Quattro all-wheel drive automatically transfers engine power to the wheels with the best traction. This came in handy when a seasonal monsoon covered normally-dry roads with standing water.
The optional rearview camera is something I strongly recommend, not only because it enables the driver to see obstacles behind the car, but because it makes it much easier to monitor parking lot cross traffic when the car is parked between two high-profile vehicles. Lines superimposed over the camera image show the car’s trajectory according to steering inputs. Audible alarms warn the driver is he is approaching obstacles around the car’s perimeter.
Engineers utilized an electro-mechanical power steering system in place of a hydraulic unit to save weight under the hood. The electric power steering system also reduces internal pumping losses to save gas. I found the system well-tuned to the car, with plenty of assist at low speeds and good on-center response on the highway.
Four-wheel disc brakes stop the Allroad in a firm, linear fashion.
Versatile interiorThe Allroad comfortably seats up to four adults, with ample hip and legroom in the second row. The car’s tall floor tunnel and center stack location eliminate any real legroom in the second-row center position.
Power adjustments for the driver’s seat include an adjustable lumbar. I found the seat very comfortable for my two-hour test drive. Audi’s multi-media interface uses a mouse device in the center console to access navigation, audio, vehicle settings and service alerts. It eliminates a bunch of unnecessary buttons, minimizing driver distraction.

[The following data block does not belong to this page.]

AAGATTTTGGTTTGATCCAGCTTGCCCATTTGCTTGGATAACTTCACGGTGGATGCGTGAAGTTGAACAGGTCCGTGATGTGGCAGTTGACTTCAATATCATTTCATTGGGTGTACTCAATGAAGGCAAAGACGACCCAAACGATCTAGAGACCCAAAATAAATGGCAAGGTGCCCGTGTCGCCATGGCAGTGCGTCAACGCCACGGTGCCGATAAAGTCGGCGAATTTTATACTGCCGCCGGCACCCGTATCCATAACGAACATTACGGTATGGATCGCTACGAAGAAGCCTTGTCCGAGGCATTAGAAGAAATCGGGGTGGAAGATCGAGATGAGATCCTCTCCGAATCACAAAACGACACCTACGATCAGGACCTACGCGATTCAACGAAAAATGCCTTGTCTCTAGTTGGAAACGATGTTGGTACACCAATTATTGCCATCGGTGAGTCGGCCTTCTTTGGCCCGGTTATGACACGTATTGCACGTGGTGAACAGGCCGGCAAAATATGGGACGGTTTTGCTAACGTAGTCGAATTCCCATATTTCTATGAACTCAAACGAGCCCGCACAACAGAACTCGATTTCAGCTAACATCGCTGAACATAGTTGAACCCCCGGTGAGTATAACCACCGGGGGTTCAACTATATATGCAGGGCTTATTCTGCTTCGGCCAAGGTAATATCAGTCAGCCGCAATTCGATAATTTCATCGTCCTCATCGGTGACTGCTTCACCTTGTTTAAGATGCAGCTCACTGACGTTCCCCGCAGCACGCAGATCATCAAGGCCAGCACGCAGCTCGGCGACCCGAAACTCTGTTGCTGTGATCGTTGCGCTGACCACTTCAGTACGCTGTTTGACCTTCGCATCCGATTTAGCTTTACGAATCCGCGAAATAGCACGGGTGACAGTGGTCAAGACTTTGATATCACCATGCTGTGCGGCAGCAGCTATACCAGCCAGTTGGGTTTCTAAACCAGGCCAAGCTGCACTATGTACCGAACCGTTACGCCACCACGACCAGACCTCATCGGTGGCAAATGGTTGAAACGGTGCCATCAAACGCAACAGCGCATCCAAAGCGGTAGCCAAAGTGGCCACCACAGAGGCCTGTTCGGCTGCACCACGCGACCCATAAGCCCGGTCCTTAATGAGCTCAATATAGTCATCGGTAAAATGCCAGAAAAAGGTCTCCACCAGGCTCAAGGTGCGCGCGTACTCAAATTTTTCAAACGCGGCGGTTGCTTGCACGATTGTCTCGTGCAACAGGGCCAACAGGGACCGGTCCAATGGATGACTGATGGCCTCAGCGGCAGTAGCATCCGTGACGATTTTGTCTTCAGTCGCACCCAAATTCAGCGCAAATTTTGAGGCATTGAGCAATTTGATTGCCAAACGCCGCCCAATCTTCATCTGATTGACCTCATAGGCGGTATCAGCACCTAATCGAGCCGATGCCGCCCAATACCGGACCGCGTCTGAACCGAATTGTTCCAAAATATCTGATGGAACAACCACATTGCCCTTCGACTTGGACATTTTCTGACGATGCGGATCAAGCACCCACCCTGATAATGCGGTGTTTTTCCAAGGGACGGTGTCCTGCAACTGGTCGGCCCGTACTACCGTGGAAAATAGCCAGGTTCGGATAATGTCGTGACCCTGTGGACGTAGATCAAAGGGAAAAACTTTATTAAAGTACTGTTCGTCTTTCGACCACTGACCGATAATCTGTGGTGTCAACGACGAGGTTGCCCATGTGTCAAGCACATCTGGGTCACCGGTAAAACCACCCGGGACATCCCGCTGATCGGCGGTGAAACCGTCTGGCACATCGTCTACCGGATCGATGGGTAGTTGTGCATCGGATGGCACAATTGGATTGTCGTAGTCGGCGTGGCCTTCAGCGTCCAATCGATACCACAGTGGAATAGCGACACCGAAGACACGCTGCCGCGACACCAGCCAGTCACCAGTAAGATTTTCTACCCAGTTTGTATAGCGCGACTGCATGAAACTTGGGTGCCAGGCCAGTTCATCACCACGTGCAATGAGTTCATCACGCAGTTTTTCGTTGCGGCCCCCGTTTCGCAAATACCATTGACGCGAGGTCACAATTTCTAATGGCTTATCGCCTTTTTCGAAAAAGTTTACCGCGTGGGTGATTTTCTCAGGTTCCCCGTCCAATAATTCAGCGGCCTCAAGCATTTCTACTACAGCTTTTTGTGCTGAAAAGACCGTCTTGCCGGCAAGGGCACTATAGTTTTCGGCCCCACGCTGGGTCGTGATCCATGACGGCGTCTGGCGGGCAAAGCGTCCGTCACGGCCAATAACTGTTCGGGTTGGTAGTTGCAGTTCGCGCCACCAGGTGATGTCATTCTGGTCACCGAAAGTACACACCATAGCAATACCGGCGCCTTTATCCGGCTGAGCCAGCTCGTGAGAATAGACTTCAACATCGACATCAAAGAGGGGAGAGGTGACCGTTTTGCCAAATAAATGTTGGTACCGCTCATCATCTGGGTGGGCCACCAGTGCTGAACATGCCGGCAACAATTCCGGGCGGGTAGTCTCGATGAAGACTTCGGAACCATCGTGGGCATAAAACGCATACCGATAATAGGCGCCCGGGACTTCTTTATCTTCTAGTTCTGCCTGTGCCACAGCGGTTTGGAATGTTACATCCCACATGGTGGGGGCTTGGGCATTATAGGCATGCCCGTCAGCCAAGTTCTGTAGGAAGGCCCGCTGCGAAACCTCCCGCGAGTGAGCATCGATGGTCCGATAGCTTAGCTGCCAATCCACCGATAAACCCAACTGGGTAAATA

A standard panoramic sunroof brightens up the Allroad interior by opening up over both rows of seating. A sunshade for the glass panels is also standard. At night, overhead lights over both rows of seating and cargo area lights illuminate the interior.
A locking glovebox provides secure storage up front. A standard cargo cover conceals items stored in back from prying eyes.
The optional Audi connect system on the test car turns the vehicle into a mobile hot spot with connections for up to eight devices. Google earth maps which come standard with the navigation system offer three-dimensional imaging. There are three 12-volt power points, in the center console, next to the rear temperature controls and in the cargo area for recharging cell phones.
All four doors have bottle holders, and both rows of passengers have access to cupholders. A fold-down armrest in the second row adds a writing surface and small storage bin.
Tie-down loops on the cargo floor make it easier to secure large items. Standard roof rails enable the owner to add a carrier up top. The Allroad’s low lift-over height makes it easy to load a bicycle into the back of the car. A temporary spare tire and jack are located under the cargo floor.
The Audi Allroad comes with front, side, and side curtain airbags, antilock brakes and traction control. Audi’s standard factory warranty includes free first scheduled maintenance and up to four years of roadside assistance. Audi builds the Allroad at its Ingolstadt, Germany assembly plant.
Like: The Allroad combines the interior versatility and all-weather/all-terrain capability buyers with active lifestyles need with sporty performance.
Dislike: Bluetooth interface is not standard equipment
Model: Allroad 2.0T quattro tiptronic
Base price: $39,600
As tested: $47,395
Horsepower: 211 Hp @ 4300 rpm
Torque: 258 lbs.-ft. @ 1500 rpm
Zero-to-sixty: 6.5 seconds
Antilock brakes: Standard
Side curtain airbags: Standard
First aid kit: N/A
Bicycle friendly: Yes
Fuel economy*: 20/27 mpg city/highway
Comment: *The manufacturer recommends premium unleaded gasoline.